This simple, yet important question is the impetus behind the continuous evolution of maintenance procedures and methods. This continuous evolution is vital if production is to be successfully increased and operations optimized, while manufacturing costs and unplanned downtime are simultaneously decreased. Predictive maintenance constitutes one answer to this what if, and it is the next step on the maintenance evolution path.

As this path unfolds, several companies are beginning to learn that, "predictive maintenance analytical models can guide managers to better decisions on how to deploy assets and when to maintain them to ensure safe, efficient, and optimized operations" [10].

Ipsen has discovered that the PdMetrics software platform for predictive maintenance delivers a new, innovative solution for the thermal processing industry, courtesy of its real-time monitoring of critical systems and its ability to guarantee ultimate equipment performance.

The benefits of this software include integrating the software platform with the current service department, in order to improve the tracking and scheduling of regular preventative maintenance activities; predicting and scheduling service based on the operational history of the furnace; and reducing unplanned downtime, courtesy of the capability of determining inventory needs in advance, and correcting problem areas before they become critical.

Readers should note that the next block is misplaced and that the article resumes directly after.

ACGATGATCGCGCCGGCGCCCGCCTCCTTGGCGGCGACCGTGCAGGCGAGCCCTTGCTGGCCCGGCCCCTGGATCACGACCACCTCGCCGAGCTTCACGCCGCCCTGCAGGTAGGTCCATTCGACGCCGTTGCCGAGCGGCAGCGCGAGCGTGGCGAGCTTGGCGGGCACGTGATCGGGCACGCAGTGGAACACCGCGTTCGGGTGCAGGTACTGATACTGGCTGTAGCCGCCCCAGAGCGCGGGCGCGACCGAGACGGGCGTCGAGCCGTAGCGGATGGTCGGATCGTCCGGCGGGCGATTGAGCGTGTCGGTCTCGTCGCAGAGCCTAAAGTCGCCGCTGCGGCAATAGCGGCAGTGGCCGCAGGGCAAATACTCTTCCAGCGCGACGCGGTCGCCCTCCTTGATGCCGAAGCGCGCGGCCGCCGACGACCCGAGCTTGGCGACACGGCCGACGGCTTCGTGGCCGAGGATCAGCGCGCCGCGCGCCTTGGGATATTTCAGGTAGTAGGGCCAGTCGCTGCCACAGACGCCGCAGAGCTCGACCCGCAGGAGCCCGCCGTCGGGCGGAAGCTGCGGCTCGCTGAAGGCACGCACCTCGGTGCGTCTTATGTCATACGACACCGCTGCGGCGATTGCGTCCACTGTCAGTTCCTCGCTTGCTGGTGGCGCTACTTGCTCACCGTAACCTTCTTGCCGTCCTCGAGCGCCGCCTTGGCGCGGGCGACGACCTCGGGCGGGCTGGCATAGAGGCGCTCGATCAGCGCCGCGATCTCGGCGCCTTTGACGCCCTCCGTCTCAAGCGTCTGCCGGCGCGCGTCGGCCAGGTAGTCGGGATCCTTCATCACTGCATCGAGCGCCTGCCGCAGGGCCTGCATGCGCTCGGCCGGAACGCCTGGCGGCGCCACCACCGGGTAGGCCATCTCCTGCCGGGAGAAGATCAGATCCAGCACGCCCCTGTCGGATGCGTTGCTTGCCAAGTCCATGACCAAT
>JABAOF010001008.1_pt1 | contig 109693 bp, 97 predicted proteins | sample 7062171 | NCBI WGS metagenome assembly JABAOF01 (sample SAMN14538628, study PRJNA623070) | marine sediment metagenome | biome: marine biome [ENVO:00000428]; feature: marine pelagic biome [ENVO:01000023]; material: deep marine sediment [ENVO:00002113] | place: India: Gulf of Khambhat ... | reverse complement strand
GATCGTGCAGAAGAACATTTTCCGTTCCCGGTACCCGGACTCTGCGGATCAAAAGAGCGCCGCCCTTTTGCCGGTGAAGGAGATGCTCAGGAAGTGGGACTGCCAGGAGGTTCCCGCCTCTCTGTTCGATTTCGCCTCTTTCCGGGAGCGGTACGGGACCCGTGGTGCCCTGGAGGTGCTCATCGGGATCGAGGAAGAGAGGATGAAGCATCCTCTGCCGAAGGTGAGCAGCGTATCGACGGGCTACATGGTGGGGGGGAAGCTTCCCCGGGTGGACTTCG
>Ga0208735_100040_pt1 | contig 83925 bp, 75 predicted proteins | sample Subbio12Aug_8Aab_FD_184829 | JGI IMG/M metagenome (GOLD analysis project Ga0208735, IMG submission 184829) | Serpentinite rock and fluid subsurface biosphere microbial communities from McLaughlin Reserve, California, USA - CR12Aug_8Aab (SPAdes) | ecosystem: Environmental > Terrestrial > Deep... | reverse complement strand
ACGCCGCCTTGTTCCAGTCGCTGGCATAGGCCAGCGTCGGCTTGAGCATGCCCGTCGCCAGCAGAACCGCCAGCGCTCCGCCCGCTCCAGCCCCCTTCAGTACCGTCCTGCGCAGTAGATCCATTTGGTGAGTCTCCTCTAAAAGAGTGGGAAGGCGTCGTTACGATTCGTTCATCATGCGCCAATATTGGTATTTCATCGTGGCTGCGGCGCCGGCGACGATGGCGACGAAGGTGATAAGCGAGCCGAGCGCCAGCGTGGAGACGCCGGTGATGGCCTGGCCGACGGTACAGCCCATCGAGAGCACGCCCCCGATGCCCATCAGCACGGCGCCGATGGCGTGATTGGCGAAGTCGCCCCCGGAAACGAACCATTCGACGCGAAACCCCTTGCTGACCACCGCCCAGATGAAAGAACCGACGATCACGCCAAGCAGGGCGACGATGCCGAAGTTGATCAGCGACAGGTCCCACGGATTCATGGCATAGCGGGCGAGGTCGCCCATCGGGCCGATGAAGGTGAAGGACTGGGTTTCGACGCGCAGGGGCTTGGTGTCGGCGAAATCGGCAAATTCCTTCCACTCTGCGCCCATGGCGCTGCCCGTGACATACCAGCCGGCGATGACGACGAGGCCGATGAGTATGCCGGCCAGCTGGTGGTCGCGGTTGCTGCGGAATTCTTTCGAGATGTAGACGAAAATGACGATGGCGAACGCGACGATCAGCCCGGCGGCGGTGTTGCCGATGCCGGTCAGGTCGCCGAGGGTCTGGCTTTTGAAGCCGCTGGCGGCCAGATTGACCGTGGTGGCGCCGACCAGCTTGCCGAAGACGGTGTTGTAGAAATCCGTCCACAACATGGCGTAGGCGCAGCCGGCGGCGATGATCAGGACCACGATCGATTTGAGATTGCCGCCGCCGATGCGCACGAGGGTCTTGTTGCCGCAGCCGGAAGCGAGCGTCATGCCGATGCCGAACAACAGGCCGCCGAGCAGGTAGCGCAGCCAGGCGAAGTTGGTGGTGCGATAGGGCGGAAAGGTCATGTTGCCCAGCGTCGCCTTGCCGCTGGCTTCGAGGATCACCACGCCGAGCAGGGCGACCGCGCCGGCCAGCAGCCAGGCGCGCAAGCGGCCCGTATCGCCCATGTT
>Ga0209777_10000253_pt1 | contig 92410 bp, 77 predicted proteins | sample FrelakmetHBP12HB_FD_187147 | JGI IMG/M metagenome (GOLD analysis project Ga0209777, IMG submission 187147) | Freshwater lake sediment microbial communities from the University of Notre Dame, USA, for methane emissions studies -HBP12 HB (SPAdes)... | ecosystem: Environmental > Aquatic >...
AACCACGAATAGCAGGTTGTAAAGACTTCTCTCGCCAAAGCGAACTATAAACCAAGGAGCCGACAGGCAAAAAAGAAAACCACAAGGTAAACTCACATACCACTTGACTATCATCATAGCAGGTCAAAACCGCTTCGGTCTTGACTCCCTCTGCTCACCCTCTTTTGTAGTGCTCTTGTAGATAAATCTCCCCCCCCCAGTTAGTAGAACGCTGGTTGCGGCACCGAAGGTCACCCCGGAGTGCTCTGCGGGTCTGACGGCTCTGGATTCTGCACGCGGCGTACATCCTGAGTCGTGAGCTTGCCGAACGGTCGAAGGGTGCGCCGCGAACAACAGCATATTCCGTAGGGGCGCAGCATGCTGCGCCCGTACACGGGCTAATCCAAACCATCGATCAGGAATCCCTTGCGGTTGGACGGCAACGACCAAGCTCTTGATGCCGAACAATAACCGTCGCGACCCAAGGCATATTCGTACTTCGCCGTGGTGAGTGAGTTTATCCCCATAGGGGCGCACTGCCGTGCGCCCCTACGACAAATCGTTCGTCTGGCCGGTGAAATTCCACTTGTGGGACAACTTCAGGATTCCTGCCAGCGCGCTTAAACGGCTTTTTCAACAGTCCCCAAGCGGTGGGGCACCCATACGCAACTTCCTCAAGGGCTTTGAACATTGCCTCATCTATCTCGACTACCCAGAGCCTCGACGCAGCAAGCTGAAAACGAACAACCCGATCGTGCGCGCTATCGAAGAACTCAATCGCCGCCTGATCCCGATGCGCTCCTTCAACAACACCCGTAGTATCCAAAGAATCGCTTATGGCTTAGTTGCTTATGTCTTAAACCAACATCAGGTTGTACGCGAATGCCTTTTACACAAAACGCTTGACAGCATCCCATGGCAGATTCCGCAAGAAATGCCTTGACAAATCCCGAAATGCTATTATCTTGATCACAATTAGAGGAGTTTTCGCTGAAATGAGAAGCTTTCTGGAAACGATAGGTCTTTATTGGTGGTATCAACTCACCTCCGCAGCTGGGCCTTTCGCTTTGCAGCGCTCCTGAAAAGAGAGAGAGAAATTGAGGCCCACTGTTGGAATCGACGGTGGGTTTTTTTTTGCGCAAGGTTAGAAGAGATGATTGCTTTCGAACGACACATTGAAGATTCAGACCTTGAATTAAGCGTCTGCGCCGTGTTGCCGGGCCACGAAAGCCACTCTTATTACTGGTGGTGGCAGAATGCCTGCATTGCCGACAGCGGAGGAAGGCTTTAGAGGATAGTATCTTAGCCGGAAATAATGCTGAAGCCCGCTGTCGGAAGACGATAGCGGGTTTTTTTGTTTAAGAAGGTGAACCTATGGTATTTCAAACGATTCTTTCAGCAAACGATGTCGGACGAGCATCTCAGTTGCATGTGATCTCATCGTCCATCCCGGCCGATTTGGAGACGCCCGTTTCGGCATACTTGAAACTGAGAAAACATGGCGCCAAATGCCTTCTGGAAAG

Ultimately, the PdMetrics software platform represents an important example of the emergence of predictive maintenance as a tool for analyzing maintenance needs and equipment performance, as well as how Big Data and the Internet of Things have impacted upon the world of heat treatment.


[1] Grann, Jim, "Protecting Your Vacuum Furnace with Maintenance," Ipsen White Paper, Industrial Heating (2015),

[2] Ibid.

[3] Ahmad, Rosmaini, and Shahrul Kamaruddin, "An overview of time-based and condition-based maintenance in industrial application." Computers & Industrial Engineering, Vol. 63, No. 1 (2012), pp. 135-149.

[4] Ibid.

[5] Morris, Henry D. et al., "A Software Platform for Operational Technology Innovation," International Data Corporation (2014), pp. 1-17.

[6] Ashton, Kevin, "That 'Internet of Things' Thing," RFID Journal, Vol. 22, No. 7 (1999), pp. 97-114.

[7] Morris, pp. 7.

[8] Ibid., 1.

[9] Ibid., 4.

[10] Ibid., 16.

This information has been sourced, reviewed and adapted from materials provided by Ipsen.

For more information on this source, please visit Ipsen.